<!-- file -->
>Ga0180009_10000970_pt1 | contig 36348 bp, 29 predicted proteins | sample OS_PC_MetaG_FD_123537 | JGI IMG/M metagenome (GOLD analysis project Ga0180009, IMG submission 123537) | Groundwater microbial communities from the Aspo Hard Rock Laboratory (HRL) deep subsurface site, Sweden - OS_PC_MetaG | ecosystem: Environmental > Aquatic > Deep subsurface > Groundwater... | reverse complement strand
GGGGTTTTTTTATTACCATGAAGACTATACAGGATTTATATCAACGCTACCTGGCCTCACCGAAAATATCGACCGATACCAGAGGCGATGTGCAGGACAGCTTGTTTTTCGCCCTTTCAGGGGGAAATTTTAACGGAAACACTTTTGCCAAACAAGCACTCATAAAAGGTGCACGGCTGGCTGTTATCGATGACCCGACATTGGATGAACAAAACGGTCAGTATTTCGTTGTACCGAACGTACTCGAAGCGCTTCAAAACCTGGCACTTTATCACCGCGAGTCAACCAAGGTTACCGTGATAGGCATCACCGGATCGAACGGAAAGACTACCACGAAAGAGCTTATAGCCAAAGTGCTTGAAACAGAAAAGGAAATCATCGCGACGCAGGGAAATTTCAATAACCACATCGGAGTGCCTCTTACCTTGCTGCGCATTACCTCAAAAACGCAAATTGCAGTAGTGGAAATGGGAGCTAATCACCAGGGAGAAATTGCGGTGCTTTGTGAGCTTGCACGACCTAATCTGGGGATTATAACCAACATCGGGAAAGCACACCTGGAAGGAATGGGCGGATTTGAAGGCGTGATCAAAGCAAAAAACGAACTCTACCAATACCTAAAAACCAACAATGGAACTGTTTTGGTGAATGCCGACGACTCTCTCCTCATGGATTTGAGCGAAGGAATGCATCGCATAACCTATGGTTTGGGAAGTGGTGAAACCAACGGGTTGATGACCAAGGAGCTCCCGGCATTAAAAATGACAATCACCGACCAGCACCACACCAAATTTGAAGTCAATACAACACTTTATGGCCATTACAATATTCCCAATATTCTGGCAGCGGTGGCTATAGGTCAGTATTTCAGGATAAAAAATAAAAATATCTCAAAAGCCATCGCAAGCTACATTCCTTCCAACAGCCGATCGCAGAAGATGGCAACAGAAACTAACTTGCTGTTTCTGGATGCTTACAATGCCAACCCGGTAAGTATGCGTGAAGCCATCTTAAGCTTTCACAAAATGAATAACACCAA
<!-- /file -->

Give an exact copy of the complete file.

>Ga0180009_10000970_pt1 | contig 36348 bp, 29 predicted proteins | sample OS_PC_MetaG_FD_123537 | JGI IMG/M metagenome (GOLD analysis project Ga0180009, IMG submission 123537) | Groundwater microbial communities from the Aspo Hard Rock Laboratory (HRL) deep subsurface site, Sweden - OS_PC_MetaG | ecosystem: Environmental > Aquatic > Deep subsurface > Groundwater... | reverse complement strand
GGGGTTTTTTTATTACCATGAAGACTATACAGGATTTATATCAACGCTACCTGGCCTCACCGAAAATATCGACCGATACCAGAGGCGATGTGCAGGACAGCTTGTTTTTCGCCCTTTCAGGGGGAAATTTTAACGGAAACACTTTTGCCAAACAAGCACTCATAAAAGGTGCACGGCTGGCTGTTATCGATGACCCGACATTGGATGAACAAAACGGTCAGTATTTCGTTGTACCGAACGTACTCGAAGCGCTTCAAAACCTGGCACTTTATCACCGCGAGTCAACCAAGGTTACCGTGATAGGCATCACCGGATCGAACGGAAAGACTACCACGAAAGAGCTTATAGCCAAAGTGCTTGAAACAGAAAAGGAAATCATCGCGACGCAGGGAAATTTCAATAACCACATCGGAGTGCCTCTTACCTTGCTGCGCATTACCTCAAAAACGCAAATTGCAGTAGTGGAAATGGGAGCTAATCACCAGGGAGAAATTGCGGTGCTTTGTGAGCTTGCACGACCTAATCTGGGGATTATAACCAACATCGGGAAAGCACACCTGGAAGGAATGGGCGGATTTGAAGGCGTGATCAAAGCAAAAAACGAACTCTACCAATACCTAAAAACCAACAATGGAACTGTTTTGGTGAATGCCGACGACTCTCTCCTCATGGATTTGAGCGAAGGAATGCATCGCATAACCTATGGTTTGGGAAGTGGTGAAACCAACGGGTTGATGACCAAGGAGCTCCCGGCATTAAAAATGACAATCACCGACCAGCACCACACCAAATTTGAAGTCAATACAACACTTTATGGCCATTACAATATTCCCAATATTCTGGCAGCGGTGGCTATAGGTCAGTATTTCAGGATAAAAAATAAAAATATCTCAAAAGCCATCGCAAGCTACATTCCTTCCAACAGCCGATCGCAGAAGATGGCAACAGAAACTAACTTGCTGTTTCTGGATGCTTACAATGCCAACCCGGTAAGTATGCGTGAAGCCATCTTAAGCTTTCACAAAATGAATAACACCAA